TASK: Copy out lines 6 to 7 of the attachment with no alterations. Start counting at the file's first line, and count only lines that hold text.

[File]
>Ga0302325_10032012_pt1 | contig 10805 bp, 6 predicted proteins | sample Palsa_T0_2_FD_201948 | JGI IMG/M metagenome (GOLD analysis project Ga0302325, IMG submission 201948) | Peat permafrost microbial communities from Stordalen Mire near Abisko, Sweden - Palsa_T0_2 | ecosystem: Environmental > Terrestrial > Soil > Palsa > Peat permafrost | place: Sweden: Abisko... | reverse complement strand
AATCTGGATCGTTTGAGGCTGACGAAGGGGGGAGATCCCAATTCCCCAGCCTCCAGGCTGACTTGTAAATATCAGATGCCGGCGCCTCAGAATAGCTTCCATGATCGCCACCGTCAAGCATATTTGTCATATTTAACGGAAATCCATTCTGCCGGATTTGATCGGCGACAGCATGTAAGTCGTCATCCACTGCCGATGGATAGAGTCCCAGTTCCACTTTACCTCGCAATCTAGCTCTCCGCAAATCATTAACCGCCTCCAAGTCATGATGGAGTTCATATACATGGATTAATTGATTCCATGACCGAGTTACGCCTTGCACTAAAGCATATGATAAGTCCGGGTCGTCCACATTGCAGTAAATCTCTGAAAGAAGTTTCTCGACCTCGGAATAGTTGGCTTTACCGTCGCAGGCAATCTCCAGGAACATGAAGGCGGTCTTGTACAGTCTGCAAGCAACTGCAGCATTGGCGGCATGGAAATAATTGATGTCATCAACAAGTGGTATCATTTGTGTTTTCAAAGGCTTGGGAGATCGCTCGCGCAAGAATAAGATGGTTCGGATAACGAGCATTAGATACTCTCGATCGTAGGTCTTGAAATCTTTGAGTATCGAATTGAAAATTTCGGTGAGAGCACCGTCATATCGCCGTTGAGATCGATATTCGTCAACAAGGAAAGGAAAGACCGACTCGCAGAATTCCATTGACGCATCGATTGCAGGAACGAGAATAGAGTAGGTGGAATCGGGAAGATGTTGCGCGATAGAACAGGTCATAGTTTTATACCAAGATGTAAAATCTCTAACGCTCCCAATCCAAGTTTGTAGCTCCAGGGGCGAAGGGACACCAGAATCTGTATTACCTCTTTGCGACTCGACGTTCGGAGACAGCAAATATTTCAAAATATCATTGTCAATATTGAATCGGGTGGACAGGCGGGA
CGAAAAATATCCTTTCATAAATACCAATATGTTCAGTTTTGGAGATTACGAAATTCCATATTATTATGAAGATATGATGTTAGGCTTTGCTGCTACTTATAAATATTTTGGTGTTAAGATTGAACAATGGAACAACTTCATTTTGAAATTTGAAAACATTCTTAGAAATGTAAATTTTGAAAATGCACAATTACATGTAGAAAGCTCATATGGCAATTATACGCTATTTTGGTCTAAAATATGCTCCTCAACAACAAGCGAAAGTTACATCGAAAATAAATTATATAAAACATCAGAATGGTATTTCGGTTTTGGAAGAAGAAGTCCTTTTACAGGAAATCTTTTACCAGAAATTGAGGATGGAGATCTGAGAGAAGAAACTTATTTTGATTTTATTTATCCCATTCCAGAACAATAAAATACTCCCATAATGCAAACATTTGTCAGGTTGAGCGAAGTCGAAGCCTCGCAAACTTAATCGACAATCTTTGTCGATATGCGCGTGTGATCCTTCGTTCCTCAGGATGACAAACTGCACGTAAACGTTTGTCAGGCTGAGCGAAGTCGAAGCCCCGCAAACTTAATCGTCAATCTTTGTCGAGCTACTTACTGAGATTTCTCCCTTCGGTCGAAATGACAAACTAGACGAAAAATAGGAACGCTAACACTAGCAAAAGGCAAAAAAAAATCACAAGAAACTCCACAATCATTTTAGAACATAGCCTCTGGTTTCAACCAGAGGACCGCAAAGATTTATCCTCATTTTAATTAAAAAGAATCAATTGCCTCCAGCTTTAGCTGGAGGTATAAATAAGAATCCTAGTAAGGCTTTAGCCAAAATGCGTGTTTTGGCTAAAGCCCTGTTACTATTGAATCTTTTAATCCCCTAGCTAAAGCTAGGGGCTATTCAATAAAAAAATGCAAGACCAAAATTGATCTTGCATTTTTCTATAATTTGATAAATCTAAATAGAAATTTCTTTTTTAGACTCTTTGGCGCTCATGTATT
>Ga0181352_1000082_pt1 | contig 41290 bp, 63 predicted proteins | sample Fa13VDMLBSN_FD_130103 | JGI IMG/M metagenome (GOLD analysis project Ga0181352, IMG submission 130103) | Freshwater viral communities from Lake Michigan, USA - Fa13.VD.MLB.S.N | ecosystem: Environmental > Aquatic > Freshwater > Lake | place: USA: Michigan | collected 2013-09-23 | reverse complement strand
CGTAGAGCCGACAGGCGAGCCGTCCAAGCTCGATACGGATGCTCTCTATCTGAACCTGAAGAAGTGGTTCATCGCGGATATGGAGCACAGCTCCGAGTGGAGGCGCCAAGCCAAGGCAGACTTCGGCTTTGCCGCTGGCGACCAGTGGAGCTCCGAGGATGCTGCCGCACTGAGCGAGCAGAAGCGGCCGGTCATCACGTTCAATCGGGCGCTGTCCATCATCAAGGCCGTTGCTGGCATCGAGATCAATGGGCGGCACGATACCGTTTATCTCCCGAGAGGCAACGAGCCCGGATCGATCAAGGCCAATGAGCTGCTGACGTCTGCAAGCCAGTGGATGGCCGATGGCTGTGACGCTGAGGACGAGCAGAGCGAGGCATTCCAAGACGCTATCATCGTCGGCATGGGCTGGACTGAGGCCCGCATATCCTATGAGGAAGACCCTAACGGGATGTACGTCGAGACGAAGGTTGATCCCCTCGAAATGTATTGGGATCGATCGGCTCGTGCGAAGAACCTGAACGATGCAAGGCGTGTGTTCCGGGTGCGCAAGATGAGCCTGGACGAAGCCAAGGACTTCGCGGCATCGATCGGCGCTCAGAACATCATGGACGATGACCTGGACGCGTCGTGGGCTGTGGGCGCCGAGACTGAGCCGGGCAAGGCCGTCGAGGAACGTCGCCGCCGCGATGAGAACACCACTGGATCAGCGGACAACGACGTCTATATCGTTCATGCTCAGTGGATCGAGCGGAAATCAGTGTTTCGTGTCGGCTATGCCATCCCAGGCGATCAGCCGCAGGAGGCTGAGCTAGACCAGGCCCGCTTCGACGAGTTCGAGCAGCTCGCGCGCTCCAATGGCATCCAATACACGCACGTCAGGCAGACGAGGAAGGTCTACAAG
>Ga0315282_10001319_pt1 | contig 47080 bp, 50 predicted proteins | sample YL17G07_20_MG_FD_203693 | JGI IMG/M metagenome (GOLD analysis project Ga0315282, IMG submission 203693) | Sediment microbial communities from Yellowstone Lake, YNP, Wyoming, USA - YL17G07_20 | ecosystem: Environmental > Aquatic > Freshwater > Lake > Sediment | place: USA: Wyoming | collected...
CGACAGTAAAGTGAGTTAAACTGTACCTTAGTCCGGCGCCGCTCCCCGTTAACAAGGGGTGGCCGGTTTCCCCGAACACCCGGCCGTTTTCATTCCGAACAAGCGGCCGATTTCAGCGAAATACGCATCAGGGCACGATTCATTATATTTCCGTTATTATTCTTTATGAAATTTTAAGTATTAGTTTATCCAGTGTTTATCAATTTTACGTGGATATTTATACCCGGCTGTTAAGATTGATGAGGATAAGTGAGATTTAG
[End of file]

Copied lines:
>Ga0315282_10001319_pt1 | contig 47080 bp, 50 predicted proteins | sample YL17G07_20_MG_FD_203693 | JGI IMG/M metagenome (GOLD analysis project Ga0315282, IMG submission 203693) | Sediment microbial communities from Yellowstone Lake, YNP, Wyoming, USA - YL17G07_20 | ecosystem: Environmental > Aquatic > Freshwater > Lake > Sediment | place: USA: Wyoming | collected...
CGACAGTAAAGTGAGTTAAACTGTACCTTAGTCCGGCGCCGCTCCCCGTTAACAAGGGGTGGCCGGTTTCCCCGAACACCCGGCCGTTTTCATTCCGAACAAGCGGCCGATTTCAGCGAAATACGCATCAGGGCACGATTCATTATATTTCCGTTATTATTCTTTATGAAATTTTAAGTATTAGTTTATCCAGTGTTTATCAATTTTACGTGGATATTTATACCCGGCTGTTAAGATTGATGAGGATAAGTGAGATTTAG